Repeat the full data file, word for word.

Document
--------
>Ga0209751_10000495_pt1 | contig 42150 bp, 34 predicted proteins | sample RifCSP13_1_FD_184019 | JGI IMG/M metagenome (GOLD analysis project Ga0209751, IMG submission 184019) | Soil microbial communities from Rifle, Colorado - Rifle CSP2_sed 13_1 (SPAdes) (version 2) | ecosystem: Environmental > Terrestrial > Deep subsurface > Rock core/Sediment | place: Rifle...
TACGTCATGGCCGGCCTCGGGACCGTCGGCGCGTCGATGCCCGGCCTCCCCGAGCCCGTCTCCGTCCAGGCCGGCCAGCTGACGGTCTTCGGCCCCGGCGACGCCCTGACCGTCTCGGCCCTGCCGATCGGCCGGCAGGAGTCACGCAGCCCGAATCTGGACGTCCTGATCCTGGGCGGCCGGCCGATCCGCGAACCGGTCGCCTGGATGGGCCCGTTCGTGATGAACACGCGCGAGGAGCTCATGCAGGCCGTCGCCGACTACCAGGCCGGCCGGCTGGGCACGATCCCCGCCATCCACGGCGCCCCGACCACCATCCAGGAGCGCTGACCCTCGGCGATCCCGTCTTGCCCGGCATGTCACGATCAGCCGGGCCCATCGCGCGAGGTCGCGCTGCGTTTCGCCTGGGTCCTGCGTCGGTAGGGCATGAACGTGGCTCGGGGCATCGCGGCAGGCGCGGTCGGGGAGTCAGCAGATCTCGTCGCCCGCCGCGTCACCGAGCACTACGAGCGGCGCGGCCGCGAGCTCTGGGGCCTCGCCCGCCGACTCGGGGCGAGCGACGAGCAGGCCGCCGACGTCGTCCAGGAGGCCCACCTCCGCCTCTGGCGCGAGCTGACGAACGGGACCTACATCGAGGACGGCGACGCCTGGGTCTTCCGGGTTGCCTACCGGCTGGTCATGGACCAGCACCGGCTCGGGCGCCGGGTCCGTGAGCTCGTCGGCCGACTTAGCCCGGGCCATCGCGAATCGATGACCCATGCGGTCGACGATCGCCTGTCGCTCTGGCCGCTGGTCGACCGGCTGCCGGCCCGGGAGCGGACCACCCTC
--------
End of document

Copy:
>Ga0209751_10000495_pt1 | contig 42150 bp, 34 predicted proteins | sample RifCSP13_1_FD_184019 | JGI IMG/M metagenome (GOLD analysis project Ga0209751, IMG submission 184019) | Soil microbial communities from Rifle, Colorado - Rifle CSP2_sed 13_1 (SPAdes) (version 2) | ecosystem: Environmental > Terrestrial > Deep subsurface > Rock core/Sediment | place: Rifle...
TACGTCATGGCCGGCCTCGGGACCGTCGGCGCGTCGATGCCCGGCCTCCCCGAGCCCGTCTCCGTCCAGGCCGGCCAGCTGACGGTCTTCGGCCCCGGCGACGCCCTGACCGTCTCGGCCCTGCCGATCGGCCGGCAGGAGTCACGCAGCCCGAATCTGGACGTCCTGATCCTGGGCGGCCGGCCGATCCGCGAACCGGTCGCCTGGATGGGCCCGTTCGTGATGAACACGCGCGAGGAGCTCATGCAGGCCGTCGCCGACTACCAGGCCGGCCGGCTGGGCACGATCCCCGCCATCCACGGCGCCCCGACCACCATCCAGGAGCGCTGACCCTCGGCGATCCCGTCTTGCCCGGCATGTCACGATCAGCCGGGCCCATCGCGCGAGGTCGCGCTGCGTTTCGCCTGGGTCCTGCGTCGGTAGGGCATGAACGTGGCTCGGGGCATCGCGGCAGGCGCGGTCGGGGAGTCAGCAGATCTCGTCGCCCGCCGCGTCACCGAGCACTACGAGCGGCGCGGCCGCGAGCTCTGGGGCCTCGCCCGCCGACTCGGGGCGAGCGACGAGCAGGCCGCCGACGTCGTCCAGGAGGCCCACCTCCGCCTCTGGCGCGAGCTGACGAACGGGACCTACATCGAGGACGGCGACGCCTGGGTCTTCCGGGTTGCCTACCGGCTGGTCATGGACCAGCACCGGCTCGGGCGCCGGGTCCGTGAGCTCGTCGGCCGACTTAGCCCGGGCCATCGCGAATCGATGACCCATGCGGTCGACGATCGCCTGTCGCTCTGGCCGCTGGTCGACCGGCTGCCGGCCCGGGAGCGGACCACCCTC